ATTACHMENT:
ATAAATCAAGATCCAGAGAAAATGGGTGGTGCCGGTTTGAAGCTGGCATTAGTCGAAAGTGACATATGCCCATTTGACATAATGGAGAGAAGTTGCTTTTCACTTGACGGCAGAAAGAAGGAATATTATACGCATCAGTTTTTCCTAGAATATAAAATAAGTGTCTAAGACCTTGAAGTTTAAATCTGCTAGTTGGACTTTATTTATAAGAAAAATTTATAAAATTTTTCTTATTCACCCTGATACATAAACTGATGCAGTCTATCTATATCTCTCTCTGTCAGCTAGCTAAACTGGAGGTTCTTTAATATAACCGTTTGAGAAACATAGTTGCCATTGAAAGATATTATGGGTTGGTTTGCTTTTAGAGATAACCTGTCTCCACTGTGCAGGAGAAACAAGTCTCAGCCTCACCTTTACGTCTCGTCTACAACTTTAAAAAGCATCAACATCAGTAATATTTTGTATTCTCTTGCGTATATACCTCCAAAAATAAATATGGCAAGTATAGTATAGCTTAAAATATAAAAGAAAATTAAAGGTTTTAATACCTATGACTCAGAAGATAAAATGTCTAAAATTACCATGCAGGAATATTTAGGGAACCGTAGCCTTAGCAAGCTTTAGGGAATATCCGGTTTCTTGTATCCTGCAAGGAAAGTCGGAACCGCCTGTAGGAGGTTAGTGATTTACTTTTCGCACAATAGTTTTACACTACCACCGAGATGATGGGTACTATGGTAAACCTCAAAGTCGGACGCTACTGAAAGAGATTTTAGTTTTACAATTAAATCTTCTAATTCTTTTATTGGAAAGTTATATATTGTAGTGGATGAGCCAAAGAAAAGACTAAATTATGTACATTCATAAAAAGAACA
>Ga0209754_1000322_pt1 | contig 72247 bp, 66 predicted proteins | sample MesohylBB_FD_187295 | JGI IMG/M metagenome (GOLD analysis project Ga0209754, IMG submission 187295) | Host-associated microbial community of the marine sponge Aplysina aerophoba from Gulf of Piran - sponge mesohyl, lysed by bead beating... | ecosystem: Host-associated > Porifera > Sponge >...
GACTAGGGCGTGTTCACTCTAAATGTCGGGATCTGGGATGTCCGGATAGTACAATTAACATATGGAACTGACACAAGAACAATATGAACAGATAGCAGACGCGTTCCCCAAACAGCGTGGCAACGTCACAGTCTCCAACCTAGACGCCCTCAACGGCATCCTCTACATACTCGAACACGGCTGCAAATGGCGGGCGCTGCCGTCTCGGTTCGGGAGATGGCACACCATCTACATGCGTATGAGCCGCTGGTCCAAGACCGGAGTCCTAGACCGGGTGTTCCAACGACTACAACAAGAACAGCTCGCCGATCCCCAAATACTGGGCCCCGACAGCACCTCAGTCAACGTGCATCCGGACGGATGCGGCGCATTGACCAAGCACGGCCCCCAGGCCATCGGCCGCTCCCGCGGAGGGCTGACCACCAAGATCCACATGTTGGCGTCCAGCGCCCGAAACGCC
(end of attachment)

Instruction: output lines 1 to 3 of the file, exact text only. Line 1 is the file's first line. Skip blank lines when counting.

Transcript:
ATAAATCAAGATCCAGAGAAAATGGGTGGTGCCGGTTTGAAGCTGGCATTAGTCGAAAGTGACATATGCCCATTTGACATAATGGAGAGAAGTTGCTTTTCACTTGACGGCAGAAAGAAGGAATATTATACGCATCAGTTTTTCCTAGAATATAAAATAAGTGTCTAAGACCTTGAAGTTTAAATCTGCTAGTTGGACTTTATTTATAAGAAAAATTTATAAAATTTTTCTTATTCACCCTGATACATAAACTGATGCAGTCTATCTATATCTCTCTCTGTCAGCTAGCTAAACTGGAGGTTCTTTAATATAACCGTTTGAGAAACATAGTTGCCATTGAAAGATATTATGGGTTGGTTTGCTTTTAGAGATAACCTGTCTCCACTGTGCAGGAGAAACAAGTCTCAGCCTCACCTTTACGTCTCGTCTACAACTTTAAAAAGCATCAACATCAGTAATATTTTGTATTCTCTTGCGTATATACCTCCAAAAATAAATATGGCAAGTATAGTATAGCTTAAAATATAAAAGAAAATTAAAGGTTTTAATACCTATGACTCAGAAGATAAAATGTCTAAAATTACCATGCAGGAATATTTAGGGAACCGTAGCCTTAGCAAGCTTTAGGGAATATCCGGTTTCTTGTATCCTGCAAGGAAAGTCGGAACCGCCTGTAGGAGGTTAGTGATTTACTTTTCGCACAATAGTTTTACACTACCACCGAGATGATGGGTACTATGGTAAACCTCAAAGTCGGACGCTACTGAAAGAGATTTTAGTTTTACAATTAAATCTTCTAATTCTTTTATTGGAAAGTTATATATTGTAGTGGATGAGCCAAAGAAAAGACTAAATTATGTACATTCATAAAAAGAACA
>Ga0209754_1000322_pt1 | contig 72247 bp, 66 predicted proteins | sample MesohylBB_FD_187295 | JGI IMG/M metagenome (GOLD analysis project Ga0209754, IMG submission 187295) | Host-associated microbial community of the marine sponge Aplysina aerophoba from Gulf of Piran - sponge mesohyl, lysed by bead beating... | ecosystem: Host-associated > Porifera > Sponge >...
GACTAGGGCGTGTTCACTCTAAATGTCGGGATCTGGGATGTCCGGATAGTACAATTAACATATGGAACTGACACAAGAACAATATGAACAGATAGCAGACGCGTTCCCCAAACAGCGTGGCAACGTCACAGTCTCCAACCTAGACGCCCTCAACGGCATCCTCTACATACTCGAACACGGCTGCAAATGGCGGGCGCTGCCGTCTCGGTTCGGGAGATGGCACACCATCTACATGCGTATGAGCCGCTGGTCCAAGACCGGAGTCCTAGACCGGGTGTTCCAACGACTACAACAAGAACAGCTCGCCGATCCCCAAATACTGGGCCCCGACAGCACCTCAGTCAACGTGCATCCGGACGGATGCGGCGCATTGACCAAGCACGGCCCCCAGGCCATCGGCCGCTCCCGCGGAGGGCTGACCACCAAGATCCACATGTTGGCGTCCAGCGCCCGAAACGCC